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4 Incredibly Fun Things to Do in Bogota, Colombia

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Salsa dancers in Bogota

4 Incredibly Fun Things to Do in Bogota, Colombia

Why You Shouldn’t Just Pass Through Bogota

You’ve finally booked your flights, now you’re wondering about things to do in Bogota, Colombia. Bogota is a huge city with tons of activities to offer tourists, so you might not know where to start or just want to fit the best activities into a tight travel schedule. Start with these incredibly fun things to do in Bogota, Colombia and you’ll be sure to have an amazing trip:

Take Salsa Lessons

 

Salsa Class In Bogotá Nothing is going to make you remember your trip to Colombia quite like visiting a salsa club in Bogota. The music, the dancing, and of course the drinks, might just make you quit your day job and stay in Colombia for the long haul. It’s truly a unique cultural experience, but it can be intimidating to bust a move on the dance floor if you don’t know the first thing about salsa.

That’s why taking salsa lessons in Bogota is such a good idea. Salsa Classes Medellin offers private salsa classes in both Medellin and Bogota. And the great part about it is the teachers can come to you or you can learn the steps in a dance studio. So strap on your dancing shoes and take salsa lessons so you can move like the locals when you visit a salsa club.

Wander Around La Candelaria

 

La Calendaria in BogotaLa Candelaria is the name of Bogota’s historic district. Colorful Spanish-colonial houses line the narrow streets and make you think you’ve gone back in time. The area, located in the center of the city, is also home to the main square called Plaza Bolivar.

There is also the Gold Museum (entrance tickets are about 1 USD) and the Botero Museum, which features the work of famous Colombian artist Fernando Botero and the work of his artist pals. And if you are traveling on a budget, don’t worry because the Botero Museum has free entrance. Keep in mind the Gold Museum is closed Mondays and the Botero Museum is closed Tuesdays. While La Candelaria is fine in the day time, it can get a little sketchy at night. It’s best to wander around before it gets dark.

Hike Through Parque Chicaque

 

Hiking in BogotaOut of all the fun things to do in Bogota, visiting Parque Chicaque is probably the most strenuous (although salsa lessons will get your heart pumping, too). This natural park isn’t actually located in Bogota, but about 40 minutes south of the city in a small town called Soacha. Parque Chicaque is a lovely cloud forest with more than 20 kilometers, or 12.5 miles, of hiking trails. Bird watching, horseback riding and zip-lining are other activities the park offers.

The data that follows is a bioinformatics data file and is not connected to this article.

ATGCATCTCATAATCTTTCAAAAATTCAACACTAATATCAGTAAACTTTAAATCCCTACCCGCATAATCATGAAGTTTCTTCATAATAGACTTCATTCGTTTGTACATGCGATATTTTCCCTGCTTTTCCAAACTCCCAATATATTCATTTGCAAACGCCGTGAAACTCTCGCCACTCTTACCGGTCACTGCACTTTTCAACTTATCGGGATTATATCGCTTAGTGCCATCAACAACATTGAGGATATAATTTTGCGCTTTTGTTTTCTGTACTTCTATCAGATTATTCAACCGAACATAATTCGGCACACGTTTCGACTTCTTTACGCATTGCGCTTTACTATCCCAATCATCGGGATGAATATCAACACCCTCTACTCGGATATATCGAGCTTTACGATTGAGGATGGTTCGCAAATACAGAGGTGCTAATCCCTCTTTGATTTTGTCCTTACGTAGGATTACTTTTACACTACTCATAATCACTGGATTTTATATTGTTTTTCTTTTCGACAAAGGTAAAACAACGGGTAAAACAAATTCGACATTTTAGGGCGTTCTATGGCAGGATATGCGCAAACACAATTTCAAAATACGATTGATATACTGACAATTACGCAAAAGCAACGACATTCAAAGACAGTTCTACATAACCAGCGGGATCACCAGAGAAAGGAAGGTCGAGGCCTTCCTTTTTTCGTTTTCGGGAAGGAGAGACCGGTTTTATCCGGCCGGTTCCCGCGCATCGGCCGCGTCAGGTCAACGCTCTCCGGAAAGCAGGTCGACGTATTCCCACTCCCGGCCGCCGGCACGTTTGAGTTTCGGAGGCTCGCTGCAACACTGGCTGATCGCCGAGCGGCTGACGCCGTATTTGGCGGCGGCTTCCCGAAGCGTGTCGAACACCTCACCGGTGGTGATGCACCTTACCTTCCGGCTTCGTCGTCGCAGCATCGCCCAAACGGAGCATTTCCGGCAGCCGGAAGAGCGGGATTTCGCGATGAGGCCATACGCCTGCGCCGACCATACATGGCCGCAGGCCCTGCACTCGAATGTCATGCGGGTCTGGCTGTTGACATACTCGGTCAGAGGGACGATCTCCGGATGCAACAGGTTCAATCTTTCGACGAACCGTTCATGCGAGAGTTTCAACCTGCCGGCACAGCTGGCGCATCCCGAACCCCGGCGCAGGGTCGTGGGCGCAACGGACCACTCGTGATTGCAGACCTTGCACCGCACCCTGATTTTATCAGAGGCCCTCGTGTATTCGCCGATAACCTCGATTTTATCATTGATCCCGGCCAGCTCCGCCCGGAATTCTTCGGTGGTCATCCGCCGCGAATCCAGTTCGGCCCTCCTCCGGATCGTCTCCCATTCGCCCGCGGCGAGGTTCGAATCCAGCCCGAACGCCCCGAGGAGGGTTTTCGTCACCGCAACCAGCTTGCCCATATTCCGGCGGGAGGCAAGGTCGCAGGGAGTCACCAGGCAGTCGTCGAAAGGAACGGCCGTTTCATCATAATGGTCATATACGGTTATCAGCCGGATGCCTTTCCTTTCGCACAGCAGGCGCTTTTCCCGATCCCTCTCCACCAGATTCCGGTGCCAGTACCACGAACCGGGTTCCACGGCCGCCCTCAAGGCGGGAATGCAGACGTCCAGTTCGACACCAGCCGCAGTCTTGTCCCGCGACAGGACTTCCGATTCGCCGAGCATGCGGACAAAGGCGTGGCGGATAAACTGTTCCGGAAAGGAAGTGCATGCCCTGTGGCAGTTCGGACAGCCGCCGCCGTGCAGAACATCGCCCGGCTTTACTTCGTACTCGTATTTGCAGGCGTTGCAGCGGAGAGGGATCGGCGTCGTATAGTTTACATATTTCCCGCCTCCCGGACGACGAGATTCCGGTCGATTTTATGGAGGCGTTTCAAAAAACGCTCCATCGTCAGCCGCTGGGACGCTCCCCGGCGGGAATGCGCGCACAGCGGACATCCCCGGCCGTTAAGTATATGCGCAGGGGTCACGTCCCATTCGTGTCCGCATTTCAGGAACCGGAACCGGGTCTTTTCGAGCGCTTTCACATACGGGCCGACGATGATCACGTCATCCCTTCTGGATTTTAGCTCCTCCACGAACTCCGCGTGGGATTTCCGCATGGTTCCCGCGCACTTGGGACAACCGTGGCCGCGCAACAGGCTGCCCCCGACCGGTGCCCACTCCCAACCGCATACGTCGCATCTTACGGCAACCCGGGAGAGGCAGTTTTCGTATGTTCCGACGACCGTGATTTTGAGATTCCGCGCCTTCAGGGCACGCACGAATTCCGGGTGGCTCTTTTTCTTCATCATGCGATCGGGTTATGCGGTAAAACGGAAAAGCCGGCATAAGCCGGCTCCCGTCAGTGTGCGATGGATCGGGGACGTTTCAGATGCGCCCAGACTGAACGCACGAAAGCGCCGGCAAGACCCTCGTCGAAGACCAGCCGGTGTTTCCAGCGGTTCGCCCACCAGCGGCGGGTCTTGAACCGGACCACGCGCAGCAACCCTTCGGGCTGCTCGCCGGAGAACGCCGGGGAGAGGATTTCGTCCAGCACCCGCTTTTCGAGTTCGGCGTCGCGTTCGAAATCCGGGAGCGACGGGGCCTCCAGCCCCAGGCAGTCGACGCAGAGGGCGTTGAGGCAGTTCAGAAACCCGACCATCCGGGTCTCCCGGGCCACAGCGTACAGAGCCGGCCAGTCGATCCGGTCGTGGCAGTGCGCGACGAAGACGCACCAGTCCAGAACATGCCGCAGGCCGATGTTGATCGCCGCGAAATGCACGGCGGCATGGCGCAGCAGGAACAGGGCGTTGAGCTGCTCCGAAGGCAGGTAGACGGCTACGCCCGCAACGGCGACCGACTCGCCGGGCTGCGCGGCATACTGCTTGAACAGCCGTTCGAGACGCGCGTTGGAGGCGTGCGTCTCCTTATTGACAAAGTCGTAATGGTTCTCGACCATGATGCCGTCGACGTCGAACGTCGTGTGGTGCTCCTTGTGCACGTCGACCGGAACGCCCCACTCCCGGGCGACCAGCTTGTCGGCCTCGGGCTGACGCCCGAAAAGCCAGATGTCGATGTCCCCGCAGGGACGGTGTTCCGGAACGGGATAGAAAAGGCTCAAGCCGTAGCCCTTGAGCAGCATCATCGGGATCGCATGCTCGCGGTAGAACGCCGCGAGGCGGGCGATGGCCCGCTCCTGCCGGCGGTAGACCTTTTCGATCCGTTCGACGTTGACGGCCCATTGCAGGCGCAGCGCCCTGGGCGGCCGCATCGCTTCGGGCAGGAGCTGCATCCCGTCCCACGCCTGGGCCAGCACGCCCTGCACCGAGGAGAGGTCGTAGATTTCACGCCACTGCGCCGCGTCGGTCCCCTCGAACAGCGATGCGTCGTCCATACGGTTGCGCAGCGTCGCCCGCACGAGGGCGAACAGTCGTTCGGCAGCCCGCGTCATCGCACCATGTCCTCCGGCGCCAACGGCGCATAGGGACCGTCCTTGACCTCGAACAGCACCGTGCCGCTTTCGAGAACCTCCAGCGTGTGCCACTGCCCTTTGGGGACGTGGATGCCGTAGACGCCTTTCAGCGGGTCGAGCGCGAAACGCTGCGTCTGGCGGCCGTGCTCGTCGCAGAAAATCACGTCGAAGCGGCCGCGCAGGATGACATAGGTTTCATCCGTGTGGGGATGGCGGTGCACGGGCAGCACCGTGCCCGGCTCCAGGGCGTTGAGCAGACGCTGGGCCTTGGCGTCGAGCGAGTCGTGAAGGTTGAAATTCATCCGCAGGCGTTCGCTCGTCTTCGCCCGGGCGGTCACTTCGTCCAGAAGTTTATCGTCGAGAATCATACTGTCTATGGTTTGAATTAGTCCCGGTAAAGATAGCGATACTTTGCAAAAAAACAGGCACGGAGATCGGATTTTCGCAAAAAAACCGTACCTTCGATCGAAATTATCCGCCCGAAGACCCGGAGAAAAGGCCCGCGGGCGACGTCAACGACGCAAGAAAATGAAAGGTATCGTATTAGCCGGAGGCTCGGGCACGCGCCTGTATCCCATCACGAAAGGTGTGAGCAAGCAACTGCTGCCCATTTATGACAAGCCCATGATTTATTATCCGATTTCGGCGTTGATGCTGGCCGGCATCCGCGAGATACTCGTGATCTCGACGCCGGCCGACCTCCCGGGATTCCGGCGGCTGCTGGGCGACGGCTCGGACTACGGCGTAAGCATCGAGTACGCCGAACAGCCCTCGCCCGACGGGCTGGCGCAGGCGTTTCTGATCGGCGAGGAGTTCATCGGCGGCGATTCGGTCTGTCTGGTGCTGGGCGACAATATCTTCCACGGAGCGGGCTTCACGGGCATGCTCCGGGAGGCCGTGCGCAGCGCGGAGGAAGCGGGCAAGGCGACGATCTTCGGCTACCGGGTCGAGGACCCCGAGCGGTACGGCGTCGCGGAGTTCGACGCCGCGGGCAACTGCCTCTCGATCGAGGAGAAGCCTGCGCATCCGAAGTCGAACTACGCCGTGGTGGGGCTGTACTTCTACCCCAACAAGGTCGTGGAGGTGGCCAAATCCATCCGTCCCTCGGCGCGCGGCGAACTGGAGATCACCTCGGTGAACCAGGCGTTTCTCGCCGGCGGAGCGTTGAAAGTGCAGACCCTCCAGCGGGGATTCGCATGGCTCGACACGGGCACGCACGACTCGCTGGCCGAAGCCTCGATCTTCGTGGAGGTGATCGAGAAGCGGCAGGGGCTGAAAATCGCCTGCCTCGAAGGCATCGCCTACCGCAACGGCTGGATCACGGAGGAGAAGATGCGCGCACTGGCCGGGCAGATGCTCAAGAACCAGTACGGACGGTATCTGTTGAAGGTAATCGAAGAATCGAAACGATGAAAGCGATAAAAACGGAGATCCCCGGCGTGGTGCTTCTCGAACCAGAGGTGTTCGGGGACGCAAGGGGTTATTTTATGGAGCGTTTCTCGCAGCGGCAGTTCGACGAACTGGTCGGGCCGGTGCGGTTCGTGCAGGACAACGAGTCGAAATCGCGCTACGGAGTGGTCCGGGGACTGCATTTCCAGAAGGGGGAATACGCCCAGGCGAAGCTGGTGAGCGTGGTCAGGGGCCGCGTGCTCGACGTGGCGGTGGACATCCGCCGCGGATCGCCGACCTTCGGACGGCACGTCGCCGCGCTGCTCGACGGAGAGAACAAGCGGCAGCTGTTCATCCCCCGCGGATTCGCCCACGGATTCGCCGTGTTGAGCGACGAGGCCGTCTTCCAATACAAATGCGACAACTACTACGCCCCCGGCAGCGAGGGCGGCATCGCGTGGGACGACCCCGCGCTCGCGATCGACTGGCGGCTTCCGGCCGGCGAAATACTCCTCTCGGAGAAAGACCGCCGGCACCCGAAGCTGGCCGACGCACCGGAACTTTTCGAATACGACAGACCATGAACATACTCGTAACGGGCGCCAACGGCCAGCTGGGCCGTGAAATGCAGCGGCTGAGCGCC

The Refuge is the name of the quaint lodge located in the middle of the park where you can sign up for activities, eat lunch and even sleep overnight. It’s recommended that you don’t visit Parque Chicaque on your first day in Bogota because your body needs to get acclimated to the high altitude. Bogota sits about 2,640 meters, or 8,660 feet, above sea level, so it’s best to give yourself a few days before you hit the trails.

Stuff Your Face

Cooking food in hostel kitchens or ordering hotel room service is okay for some countries, but in Colombia, you need to get out there and try some food! Colombian cuisine isn’t world famous, but the country certainly offers some delicious dishes.

Don’t leave Colombian without trying Bandeja Paisa. It’s a huge platter with fried pork rinds, ground beef, 2 types of sausages, rice, beans, an avocado slice, a fried plantain slice, an arepa (like a corn biscuit) and topped off with a fried egg. Order one to share or some restaurants let you order a half portion.

Ajiaco is a popular soup in Bogota made with three types of potatoes, chicken, corn-on-the-cob and gusca leaves. Some people even throw in sour cream and capers to punch up the flavor. Other must-try Colombian foods are arepas, empanadas and the exotic fresh fruit that you might not have ever seen before.

This list is just a start for all the unique things to do in Bogota, Colombia. Plan to spend at least three days in Colombia’s capital to be able to do the coolest activities, but a longer stay is ideal, as there’s always something interesting around every corner.

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